Thursday, May 24, 2012

Delphc Maxim # 1: Follow God

This is part of my commitment to posting once a week on the Delphic Maxim.  This first post was originally added to my personal journal, and I am cross posting it here for the sake of continuity.  There has been some editing on my part to clean up the writing, correct spelling, and properly credit others of ideas they presented me.

My first and instinctive response to “Follow God” is a simple “no”. It doesn't last long, but part of me violently rejects the idea that I am a being meant to obey or follow above all else. Chalk it up to my problems with authority figures I guess.

Coming to Gods, was a long and slow process.  I started my journey into paganism by leaving God.  I felt divine and "other" presence and I realized it wasn't though the Abrahamic God.  I didn't know what I was feeling, but I thought it might be pagan, so I settled over in this direction.  

For the majority of my time as a Pagan, I've been without Gods of any sort.  I've had guides, local guardians, land spirits, and plant spirits.  I've called on angels.  I've traveled to a place where there is nothing but divine energy and where I was made to understand that everything in all worlds and planes is a form of this divine energy.  Such a thing is so far removed from human motives, it can be hard to consider a God though I never had trouble classifying this Energy as Divine.   

I was Godless until I moved to Alabama and was literally greeted by the local God of the region.  We've been working together and getting to know one another for almost two years.  It's still a state that is not at all natural to me. We negotiate a lot. We are fluid and respectful of each other. 

 The word follow is too forceful to describe the interactions between myself and my Gods.  Its tangled up in the Christian sense of surrendering the self and restricting one's nature to please a deity. It takes away my will or what I want from the equation entirely and simply requires I kneel to all demands. Objectively, I realize follow doesn't have to have any of these implications.  Emotionally, it's a word I reject often before I've thought too much as to why.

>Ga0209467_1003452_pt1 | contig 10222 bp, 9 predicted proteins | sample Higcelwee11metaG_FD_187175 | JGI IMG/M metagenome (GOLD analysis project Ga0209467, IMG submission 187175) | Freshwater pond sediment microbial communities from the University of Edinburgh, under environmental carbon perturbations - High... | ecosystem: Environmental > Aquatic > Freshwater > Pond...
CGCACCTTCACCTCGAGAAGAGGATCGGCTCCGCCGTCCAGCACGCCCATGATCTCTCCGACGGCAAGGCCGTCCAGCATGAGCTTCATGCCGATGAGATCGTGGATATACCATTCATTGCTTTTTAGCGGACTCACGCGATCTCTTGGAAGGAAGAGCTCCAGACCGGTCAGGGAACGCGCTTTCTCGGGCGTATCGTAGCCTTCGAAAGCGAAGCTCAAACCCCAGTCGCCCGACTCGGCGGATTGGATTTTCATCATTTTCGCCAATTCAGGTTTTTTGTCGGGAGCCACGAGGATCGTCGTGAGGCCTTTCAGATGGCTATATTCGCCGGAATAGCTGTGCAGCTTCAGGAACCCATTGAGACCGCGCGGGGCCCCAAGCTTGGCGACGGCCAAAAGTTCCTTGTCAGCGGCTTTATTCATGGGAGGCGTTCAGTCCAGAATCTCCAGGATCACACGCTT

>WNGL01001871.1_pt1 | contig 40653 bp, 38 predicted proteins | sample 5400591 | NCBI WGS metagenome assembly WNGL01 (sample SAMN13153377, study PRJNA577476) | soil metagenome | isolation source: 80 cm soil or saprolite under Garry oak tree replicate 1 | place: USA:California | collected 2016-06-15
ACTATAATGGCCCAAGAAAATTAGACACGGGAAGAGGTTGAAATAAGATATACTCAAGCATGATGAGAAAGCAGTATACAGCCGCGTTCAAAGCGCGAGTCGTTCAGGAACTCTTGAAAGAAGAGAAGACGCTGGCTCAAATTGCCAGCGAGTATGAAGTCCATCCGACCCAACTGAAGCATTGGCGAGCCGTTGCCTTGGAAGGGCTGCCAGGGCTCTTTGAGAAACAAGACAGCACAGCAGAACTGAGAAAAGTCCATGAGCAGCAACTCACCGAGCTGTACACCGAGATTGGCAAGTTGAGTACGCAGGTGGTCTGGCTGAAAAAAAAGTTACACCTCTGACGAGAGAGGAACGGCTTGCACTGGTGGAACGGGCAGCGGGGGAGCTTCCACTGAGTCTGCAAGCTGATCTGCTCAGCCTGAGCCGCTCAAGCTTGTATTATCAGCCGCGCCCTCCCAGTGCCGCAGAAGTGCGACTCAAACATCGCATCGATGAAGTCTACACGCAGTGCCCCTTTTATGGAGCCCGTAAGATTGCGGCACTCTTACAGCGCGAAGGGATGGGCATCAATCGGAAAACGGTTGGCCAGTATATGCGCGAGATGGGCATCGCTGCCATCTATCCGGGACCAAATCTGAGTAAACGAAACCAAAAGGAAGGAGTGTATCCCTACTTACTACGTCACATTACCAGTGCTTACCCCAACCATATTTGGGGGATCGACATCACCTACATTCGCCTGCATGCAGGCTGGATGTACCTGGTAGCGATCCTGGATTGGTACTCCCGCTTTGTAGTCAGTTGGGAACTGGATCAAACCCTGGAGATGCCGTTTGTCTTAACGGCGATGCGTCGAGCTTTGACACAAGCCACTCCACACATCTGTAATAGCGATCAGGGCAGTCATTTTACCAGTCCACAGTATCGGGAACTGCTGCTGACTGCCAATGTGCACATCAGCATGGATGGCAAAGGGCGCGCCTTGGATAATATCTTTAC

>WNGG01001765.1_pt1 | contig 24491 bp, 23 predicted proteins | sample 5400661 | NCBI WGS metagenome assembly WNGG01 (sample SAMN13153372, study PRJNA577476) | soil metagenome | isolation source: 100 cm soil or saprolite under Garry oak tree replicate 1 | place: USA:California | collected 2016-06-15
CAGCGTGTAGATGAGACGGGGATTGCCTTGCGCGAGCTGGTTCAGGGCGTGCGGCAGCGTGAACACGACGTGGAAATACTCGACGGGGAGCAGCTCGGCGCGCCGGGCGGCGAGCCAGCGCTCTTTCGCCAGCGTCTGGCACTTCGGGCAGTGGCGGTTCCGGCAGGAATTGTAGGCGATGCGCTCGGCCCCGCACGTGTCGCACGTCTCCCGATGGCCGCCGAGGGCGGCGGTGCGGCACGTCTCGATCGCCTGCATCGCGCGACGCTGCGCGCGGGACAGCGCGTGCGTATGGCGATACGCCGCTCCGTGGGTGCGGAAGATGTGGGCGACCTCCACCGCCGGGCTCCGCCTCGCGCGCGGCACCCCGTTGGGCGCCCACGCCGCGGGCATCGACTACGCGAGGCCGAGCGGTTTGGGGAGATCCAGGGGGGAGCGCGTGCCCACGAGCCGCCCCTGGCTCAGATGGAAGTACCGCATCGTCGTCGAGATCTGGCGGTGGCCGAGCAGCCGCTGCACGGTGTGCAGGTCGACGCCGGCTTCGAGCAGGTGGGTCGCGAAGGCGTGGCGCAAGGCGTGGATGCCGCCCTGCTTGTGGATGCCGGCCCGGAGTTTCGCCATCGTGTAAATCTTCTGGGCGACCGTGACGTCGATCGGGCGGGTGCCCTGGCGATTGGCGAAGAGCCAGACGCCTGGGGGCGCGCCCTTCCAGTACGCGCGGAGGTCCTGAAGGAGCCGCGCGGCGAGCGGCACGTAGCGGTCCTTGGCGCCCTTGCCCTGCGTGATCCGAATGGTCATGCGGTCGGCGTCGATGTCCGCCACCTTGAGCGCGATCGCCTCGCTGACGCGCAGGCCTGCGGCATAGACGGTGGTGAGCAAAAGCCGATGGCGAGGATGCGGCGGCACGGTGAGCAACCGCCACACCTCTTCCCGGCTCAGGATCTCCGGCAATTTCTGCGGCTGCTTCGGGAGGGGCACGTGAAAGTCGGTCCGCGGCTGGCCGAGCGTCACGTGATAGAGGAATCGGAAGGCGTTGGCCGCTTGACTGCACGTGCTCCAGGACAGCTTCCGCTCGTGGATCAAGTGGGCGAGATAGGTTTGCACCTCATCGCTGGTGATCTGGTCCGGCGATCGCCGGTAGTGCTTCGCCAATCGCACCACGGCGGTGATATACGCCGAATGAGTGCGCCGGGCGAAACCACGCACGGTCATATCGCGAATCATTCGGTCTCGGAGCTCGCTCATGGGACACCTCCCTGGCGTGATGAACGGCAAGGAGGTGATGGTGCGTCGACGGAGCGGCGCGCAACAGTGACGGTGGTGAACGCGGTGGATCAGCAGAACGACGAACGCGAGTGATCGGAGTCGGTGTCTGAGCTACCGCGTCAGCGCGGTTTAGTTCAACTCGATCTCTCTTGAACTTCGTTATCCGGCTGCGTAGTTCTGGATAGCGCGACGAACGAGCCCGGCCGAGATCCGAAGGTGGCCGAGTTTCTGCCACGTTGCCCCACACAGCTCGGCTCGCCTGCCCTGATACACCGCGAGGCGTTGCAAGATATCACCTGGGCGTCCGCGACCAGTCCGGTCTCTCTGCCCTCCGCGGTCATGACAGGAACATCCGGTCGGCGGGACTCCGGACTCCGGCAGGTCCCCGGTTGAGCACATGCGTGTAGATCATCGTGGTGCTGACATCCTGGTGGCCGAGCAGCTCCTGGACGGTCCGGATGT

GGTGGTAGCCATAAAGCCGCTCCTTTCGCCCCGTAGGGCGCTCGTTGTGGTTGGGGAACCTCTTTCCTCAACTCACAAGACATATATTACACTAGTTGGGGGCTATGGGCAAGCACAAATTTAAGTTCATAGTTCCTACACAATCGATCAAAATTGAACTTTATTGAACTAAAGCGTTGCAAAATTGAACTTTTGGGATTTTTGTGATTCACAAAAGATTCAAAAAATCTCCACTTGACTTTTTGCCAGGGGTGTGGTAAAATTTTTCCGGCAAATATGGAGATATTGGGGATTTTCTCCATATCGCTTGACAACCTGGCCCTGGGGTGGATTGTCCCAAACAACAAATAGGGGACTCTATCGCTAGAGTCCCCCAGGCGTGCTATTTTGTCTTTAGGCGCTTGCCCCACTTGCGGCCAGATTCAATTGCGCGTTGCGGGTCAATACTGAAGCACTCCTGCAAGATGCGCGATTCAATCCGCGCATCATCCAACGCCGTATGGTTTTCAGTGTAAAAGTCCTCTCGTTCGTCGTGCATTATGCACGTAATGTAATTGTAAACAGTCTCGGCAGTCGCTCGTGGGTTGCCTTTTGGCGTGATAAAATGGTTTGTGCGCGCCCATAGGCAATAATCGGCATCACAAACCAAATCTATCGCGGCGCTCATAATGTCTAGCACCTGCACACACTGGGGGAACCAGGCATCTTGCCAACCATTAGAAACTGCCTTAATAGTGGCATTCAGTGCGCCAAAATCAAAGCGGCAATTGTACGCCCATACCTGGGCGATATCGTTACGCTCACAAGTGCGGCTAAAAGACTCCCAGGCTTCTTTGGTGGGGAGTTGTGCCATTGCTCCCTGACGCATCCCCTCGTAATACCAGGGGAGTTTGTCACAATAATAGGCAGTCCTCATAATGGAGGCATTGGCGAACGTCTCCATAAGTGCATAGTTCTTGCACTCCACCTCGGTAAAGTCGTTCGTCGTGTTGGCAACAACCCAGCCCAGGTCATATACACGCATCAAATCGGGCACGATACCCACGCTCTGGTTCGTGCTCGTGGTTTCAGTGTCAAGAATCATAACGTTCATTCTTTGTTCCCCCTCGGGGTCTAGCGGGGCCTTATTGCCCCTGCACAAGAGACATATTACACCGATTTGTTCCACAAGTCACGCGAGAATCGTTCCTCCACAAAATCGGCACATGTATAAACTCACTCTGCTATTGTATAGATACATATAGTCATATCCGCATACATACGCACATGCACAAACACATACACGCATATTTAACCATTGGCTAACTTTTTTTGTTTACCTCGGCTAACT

There are all sorts of way to follow. Before I had Gods, there was still something sacred, worthy of respect, and bigger than me in the world. I took time to acknowledge, admire, and learn from this nameless experience based thing. Often this feeling came from the natural world for from random acts of kindness others demonstrated. It was something I valued as transcendent and core to my own life. These were moments in time that I needed to honor and that I would cherish and carry with me. I think this could qualifies as following God so long as the idea of God in general is not required to have too many human characteristics or human like will.

 If following God means to acknowledge and honor God then most moments of most days I'm the model of this maxim.

On the other hand, if following God is something that's done without question, without discussion, and without hesitation then I really only have a 50/50 track record.

Furthermore: I don't think Gods inherently know what is best for a human or for me in particular. I'm not certain one should follow every edict a god may choose to make.

Star Foster thinks there are two bits of criteria to judge one's ability to follow god. She asks us to consider:

1. Is what we are pursuing godly, sacred and of high virtue?
2.Are we following that instead of trying to drive the train ourselves?

I have no qualms with her first meditative question assuming what's godly is paletable.

The second concern bothers me though. I'm all about driving my own train. Gods might be like life's GPS, but I should be able to take a left when they want me to take a right.  My ability to go "off program" is especially important if while traveling to said destination I want to explore the farm stand over on the left, or I notice heavy construction to the right and want the GPS to re-route me away from there.  GPS's don't know all the driving conditions or all the possible stops a long the way, which is a great analogy for pagan gods who are not all knowing or all powerful.  They may be leading me to a grocery store but not know about the farmers market I spot along the way.  I know where I prefer to shop at.

The point: there are perfectly good benign reasons not to follow Gods. Indeed I wouldn't even necessarily call a farm stand stop directly disobeying Gods so much as leisurely following. While my interactions with a more human minded deity is very new, there has already been a time where I went left when deity said right and they just re-routed me to where they wanted me to be because in that instance it meant that much to them. If Gods can do this, I don't see what it matters how willingly or immediately I follow. When they want me to get there, I'll be there.

We all know what if best for ourselves or at least this is a core truth we should all strive to find with or without Gods. I think we need to follow the call that works best for oneself whether that involves Gods or not.
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Article copyright Swift Rabbit/ Southern Pagan Muses

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